McDonald amicus: Don’t trust Fairman and Berger

Erik S. Jaffe has written a very interesting brief for the CalGuns Foundation. In short, the argument is: “Charles Fairman’s and Raoul Berger’s Work on Fourteenth Amendment Incorporation of the Bill of Rights Is Deeply Flawed, Inaccurate, and Should Not Be Relied Upon by this Court.”

To make a long story short, during the latter half of the 20th century, Fairman and Berger were the pre-eminent legal scholars opposed to incorporation of the Bill of Rights. Fairman was a close ally of Justice Felix Frankfurter. In the 1949 case Adamson v. California, Justice Black (with support from two other Justices) wrote an dissent arguing for total incorporation of the Bill of Rights; the dissent included a lengthy appendix with selections from the congressional ratification debates on the Amendment.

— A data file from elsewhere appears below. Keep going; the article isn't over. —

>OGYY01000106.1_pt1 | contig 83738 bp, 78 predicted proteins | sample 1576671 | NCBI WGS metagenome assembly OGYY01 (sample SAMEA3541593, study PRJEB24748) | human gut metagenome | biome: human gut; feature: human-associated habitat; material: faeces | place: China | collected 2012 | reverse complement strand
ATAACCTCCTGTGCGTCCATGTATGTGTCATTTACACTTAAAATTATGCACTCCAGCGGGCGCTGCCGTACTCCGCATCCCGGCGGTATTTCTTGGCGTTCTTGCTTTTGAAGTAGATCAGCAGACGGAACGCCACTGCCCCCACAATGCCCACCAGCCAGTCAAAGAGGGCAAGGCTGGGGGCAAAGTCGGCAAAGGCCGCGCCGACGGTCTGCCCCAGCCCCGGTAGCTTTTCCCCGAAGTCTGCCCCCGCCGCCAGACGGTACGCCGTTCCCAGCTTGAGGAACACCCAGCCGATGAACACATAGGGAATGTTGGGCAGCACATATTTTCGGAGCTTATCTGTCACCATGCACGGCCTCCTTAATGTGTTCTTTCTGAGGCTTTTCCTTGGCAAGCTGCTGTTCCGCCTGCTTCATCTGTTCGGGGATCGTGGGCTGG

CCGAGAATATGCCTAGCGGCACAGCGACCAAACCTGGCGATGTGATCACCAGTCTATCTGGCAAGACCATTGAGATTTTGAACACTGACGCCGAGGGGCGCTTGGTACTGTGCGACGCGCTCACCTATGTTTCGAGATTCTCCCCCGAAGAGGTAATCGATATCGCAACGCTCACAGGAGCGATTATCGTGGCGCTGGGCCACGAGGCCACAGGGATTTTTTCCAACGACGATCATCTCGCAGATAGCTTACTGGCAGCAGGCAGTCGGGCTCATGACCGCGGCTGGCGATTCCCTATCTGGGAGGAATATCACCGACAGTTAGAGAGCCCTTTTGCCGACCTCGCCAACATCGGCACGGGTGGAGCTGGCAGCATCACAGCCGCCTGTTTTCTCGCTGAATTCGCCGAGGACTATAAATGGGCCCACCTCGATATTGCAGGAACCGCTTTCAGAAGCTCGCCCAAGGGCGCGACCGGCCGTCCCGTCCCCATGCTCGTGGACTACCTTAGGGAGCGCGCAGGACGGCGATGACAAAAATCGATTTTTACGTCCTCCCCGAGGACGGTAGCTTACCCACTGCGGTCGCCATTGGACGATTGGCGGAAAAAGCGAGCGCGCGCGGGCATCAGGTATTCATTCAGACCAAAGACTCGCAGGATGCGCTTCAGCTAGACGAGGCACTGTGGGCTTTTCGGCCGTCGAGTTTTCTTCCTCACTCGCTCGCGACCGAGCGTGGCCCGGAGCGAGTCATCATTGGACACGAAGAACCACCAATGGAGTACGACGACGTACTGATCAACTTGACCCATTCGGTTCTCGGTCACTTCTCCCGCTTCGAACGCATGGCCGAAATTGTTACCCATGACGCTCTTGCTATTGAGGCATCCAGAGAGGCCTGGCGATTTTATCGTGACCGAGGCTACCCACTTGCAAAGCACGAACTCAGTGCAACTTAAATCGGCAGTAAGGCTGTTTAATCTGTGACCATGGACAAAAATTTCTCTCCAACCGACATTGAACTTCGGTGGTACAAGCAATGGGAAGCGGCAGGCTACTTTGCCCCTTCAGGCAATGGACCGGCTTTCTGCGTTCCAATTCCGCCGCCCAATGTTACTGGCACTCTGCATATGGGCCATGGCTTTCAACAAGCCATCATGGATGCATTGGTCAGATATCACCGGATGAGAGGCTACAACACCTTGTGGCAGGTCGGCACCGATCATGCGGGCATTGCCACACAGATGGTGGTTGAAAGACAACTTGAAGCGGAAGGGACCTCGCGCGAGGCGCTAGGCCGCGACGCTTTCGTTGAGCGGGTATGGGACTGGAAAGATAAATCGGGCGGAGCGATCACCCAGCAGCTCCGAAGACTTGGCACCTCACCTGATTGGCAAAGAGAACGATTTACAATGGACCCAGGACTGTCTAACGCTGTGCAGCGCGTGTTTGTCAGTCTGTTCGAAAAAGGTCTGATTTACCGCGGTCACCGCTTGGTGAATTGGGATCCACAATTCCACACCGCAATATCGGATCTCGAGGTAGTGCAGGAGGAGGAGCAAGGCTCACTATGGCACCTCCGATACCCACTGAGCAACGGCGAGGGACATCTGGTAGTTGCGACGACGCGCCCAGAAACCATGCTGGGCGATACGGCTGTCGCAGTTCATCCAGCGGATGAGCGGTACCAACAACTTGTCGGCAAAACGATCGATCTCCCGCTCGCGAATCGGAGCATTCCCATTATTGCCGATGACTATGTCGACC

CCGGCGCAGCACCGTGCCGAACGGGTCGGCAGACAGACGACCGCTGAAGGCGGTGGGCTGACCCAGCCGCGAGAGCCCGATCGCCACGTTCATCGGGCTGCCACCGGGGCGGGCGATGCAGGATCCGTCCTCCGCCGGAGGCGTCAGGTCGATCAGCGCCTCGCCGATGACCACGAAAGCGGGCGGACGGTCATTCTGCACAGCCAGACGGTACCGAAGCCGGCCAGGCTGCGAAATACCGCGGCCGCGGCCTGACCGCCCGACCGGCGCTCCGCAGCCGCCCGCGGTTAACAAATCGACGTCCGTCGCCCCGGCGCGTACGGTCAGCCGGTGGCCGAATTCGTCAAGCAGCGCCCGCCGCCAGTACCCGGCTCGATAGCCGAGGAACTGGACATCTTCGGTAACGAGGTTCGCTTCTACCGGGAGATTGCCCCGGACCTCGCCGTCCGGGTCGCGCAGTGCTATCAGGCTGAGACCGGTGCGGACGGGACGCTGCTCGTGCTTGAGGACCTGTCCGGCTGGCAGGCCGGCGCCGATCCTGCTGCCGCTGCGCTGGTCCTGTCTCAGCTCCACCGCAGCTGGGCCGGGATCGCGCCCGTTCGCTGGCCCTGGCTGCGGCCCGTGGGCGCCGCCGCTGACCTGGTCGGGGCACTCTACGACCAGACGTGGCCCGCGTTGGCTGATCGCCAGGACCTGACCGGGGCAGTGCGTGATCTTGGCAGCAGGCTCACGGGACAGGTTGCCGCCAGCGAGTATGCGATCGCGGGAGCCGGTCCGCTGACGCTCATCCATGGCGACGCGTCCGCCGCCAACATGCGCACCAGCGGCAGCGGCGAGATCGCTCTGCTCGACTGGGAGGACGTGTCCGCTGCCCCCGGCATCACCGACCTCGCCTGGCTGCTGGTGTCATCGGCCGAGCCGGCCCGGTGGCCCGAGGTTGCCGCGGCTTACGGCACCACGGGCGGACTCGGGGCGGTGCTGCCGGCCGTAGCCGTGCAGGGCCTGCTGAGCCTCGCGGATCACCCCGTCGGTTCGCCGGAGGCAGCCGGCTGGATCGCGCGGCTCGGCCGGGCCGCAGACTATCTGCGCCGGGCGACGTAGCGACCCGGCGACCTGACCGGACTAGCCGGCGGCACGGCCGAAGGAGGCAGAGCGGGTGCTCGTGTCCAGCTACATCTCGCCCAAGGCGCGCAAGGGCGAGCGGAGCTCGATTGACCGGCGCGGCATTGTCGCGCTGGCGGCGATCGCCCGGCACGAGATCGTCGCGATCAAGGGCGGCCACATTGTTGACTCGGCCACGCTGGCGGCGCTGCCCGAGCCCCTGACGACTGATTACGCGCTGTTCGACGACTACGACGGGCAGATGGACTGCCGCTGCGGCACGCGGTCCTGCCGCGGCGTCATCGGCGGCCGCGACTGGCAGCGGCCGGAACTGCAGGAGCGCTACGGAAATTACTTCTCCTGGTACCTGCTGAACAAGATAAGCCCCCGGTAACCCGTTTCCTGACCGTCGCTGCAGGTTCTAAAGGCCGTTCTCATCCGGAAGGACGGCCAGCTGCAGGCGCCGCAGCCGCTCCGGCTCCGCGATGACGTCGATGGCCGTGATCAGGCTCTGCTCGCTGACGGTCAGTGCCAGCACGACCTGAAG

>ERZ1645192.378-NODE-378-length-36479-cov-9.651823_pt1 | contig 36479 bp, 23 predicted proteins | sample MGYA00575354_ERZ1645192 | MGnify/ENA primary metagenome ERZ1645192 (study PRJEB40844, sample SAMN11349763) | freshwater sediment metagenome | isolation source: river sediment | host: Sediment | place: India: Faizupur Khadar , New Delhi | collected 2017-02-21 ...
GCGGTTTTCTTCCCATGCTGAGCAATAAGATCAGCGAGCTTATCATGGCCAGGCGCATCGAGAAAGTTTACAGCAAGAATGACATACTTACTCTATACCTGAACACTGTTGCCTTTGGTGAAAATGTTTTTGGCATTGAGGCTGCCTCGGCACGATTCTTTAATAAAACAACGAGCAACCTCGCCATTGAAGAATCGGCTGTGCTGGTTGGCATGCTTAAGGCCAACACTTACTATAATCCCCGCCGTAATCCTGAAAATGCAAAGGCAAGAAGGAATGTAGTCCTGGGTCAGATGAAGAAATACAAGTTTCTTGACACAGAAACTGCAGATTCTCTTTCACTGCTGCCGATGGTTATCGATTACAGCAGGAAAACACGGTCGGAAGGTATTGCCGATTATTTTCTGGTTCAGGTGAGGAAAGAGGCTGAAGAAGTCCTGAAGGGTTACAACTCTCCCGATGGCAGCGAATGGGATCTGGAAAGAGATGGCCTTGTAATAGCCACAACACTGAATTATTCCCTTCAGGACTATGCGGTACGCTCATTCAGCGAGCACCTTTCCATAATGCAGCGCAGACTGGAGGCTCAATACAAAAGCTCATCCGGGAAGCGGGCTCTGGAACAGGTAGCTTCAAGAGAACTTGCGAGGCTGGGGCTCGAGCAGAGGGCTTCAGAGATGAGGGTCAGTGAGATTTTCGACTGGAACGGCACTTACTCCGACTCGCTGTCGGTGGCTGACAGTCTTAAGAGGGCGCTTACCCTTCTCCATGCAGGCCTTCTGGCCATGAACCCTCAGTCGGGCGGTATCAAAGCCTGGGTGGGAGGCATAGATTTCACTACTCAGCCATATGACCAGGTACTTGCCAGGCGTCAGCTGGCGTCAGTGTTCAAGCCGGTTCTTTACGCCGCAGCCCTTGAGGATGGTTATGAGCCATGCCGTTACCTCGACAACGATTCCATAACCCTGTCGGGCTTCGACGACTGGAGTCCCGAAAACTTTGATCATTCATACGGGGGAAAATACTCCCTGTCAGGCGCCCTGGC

Fairman and Berger both looked at original-period sources, and argued for merely selective incorporation (Fairman) or no incorporation (Berger). Their views were later challenged by, inter alia, Michael Kent Curtis, Richard Aynes, and Akhil Amar. The Curtis v. Berger pro/con articles in the law reviews are some of the harshest exchanges I’ve ever read between two legal scholars. The brief’s Table of Authorities provides a list of key law review articles, if you want to study the history of the debate.

The brief’s main argument, which I find persuasive, is that Fairman and Berger really did grossly misread Jonathan Bingham and the early history of the Fourteenth Amendment. Accordingly, the Court in McDonald v. Chicago should not be guided by their views.

And for those VC readers who have been playing Aldridge’s Bingham for the last seven hours, you better tap another keg.